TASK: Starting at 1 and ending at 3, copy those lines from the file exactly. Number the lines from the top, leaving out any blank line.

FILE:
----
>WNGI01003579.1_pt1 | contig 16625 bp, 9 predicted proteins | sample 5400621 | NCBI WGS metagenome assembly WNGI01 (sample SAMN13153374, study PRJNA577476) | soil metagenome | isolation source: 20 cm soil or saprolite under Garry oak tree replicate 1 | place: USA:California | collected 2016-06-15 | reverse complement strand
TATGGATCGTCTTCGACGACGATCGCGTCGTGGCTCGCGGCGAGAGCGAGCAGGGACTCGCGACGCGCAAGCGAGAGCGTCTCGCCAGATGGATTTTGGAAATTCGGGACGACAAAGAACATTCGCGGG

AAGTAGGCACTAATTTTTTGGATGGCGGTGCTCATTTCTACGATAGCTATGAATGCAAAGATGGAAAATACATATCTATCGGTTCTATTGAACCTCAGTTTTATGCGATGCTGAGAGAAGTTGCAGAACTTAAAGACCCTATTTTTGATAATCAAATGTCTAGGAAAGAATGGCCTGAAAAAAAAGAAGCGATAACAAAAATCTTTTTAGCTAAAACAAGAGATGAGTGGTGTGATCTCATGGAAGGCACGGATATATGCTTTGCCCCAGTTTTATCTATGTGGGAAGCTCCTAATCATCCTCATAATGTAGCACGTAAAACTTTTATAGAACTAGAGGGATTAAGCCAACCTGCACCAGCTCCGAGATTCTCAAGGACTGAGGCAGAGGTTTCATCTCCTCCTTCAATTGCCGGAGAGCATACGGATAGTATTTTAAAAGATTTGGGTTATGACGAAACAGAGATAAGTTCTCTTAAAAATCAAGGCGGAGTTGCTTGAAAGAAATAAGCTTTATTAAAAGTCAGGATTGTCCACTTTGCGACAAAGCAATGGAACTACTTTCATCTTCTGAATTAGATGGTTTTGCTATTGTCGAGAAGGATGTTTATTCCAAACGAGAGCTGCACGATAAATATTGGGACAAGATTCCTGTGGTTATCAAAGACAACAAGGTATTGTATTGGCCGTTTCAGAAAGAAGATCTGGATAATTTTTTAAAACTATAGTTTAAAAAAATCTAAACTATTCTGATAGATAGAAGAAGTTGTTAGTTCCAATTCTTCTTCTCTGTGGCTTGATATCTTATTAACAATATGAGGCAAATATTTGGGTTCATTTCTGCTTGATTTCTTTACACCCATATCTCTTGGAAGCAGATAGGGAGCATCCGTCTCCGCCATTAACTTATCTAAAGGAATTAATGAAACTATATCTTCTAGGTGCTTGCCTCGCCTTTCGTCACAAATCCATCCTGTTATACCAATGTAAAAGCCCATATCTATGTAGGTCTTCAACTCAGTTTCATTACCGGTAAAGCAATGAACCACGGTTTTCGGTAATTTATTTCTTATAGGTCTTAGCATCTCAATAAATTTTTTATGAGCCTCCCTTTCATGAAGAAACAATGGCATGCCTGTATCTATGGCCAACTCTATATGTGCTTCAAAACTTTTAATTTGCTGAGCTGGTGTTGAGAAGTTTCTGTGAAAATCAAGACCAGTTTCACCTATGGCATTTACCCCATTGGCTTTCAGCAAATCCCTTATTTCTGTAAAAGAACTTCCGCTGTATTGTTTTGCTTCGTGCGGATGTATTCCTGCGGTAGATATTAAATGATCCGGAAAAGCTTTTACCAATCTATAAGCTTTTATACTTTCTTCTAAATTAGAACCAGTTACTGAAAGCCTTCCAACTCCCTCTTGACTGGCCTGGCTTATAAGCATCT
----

>WNGI01003579.1_pt1 | contig 16625 bp, 9 predicted proteins | sample 5400621 | NCBI WGS metagenome assembly WNGI01 (sample SAMN13153374, study PRJNA577476) | soil metagenome | isolation source: 20 cm soil or saprolite under Garry oak tree replicate 1 | place: USA:California | collected 2016-06-15 | reverse complement strand
TATGGATCGTCTTCGACGACGATCGCGTCGTGGCTCGCGGCGAGAGCGAGCAGGGACTCGCGACGCGCAAGCGAGAGCGTCTCGCCAGATGGATTTTGGAAATTCGGGACGACAAAGAACATTCGCGGG

AAGTAGGCACTAATTTTTTGGATGGCGGTGCTCATTTCTACGATAGCTATGAATGCAAAGATGGAAAATACATATCTATCGGTTCTATTGAACCTCAGTTTTATGCGATGCTGAGAGAAGTTGCAGAACTTAAAGACCCTATTTTTGATAATCAAATGTCTAGGAAAGAATGGCCTGAAAAAAAAGAAGCGATAACAAAAATCTTTTTAGCTAAAACAAGAGATGAGTGGTGTGATCTCATGGAAGGCACGGATATATGCTTTGCCCCAGTTTTATCTATGTGGGAAGCTCCTAATCATCCTCATAATGTAGCACGTAAAACTTTTATAGAACTAGAGGGATTAAGCCAACCTGCACCAGCTCCGAGATTCTCAAGGACTGAGGCAGAGGTTTCATCTCCTCCTTCAATTGCCGGAGAGCATACGGATAGTATTTTAAAAGATTTGGGTTATGACGAAACAGAGATAAGTTCTCTTAAAAATCAAGGCGGAGTTGCTTGAAAGAAATAAGCTTTATTAAAAGTCAGGATTGTCCACTTTGCGACAAAGCAATGGAACTACTTTCATCTTCTGAATTAGATGGTTTTGCTATTGTCGAGAAGGATGTTTATTCCAAACGAGAGCTGCACGATAAATATTGGGACAAGATTCCTGTGGTTATCAAAGACAACAAGGTATTGTATTGGCCGTTTCAGAAAGAAGATCTGGATAATTTTTTAAAACTATAGTTTAAAAAAATCTAAACTATTCTGATAGATAGAAGAAGTTGTTAGTTCCAATTCTTCTTCTCTGTGGCTTGATATCTTATTAACAATATGAGGCAAATATTTGGGTTCATTTCTGCTTGATTTCTTTACACCCATATCTCTTGGAAGCAGATAGGGAGCATCCGTCTCCGCCATTAACTTATCTAAAGGAATTAATGAAACTATATCTTCTAGGTGCTTGCCTCGCCTTTCGTCACAAATCCATCCTGTTATACCAATGTAAAAGCCCATATCTATGTAGGTCTTCAACTCAGTTTCATTACCGGTAAAGCAATGAACCACGGTTTTCGGTAATTTATTTCTTATAGGTCTTAGCATCTCAATAAATTTTTTATGAGCCTCCCTTTCATGAAGAAACAATGGCATGCCTGTATCTATGGCCAACTCTATATGTGCTTCAAAACTTTTAATTTGCTGAGCTGGTGTTGAGAAGTTTCTGTGAAAATCAAGACCAGTTTCACCTATGGCATTTACCCCATTGGCTTTCAGCAAATCCCTTATTTCTGTAAAAGAACTTCCGCTGTATTGTTTTGCTTCGTGCGGATGTATTCCTGCGGTAGATATTAAATGATCCGGAAAAGCTTTTACCAATCTATAAGCTTTTATACTTTCTTCTAAATTAGAACCAGTTACTGAAAGCCTTCCAACTCCCTCTTGACTGGCCTGGCTTATAAGCATCT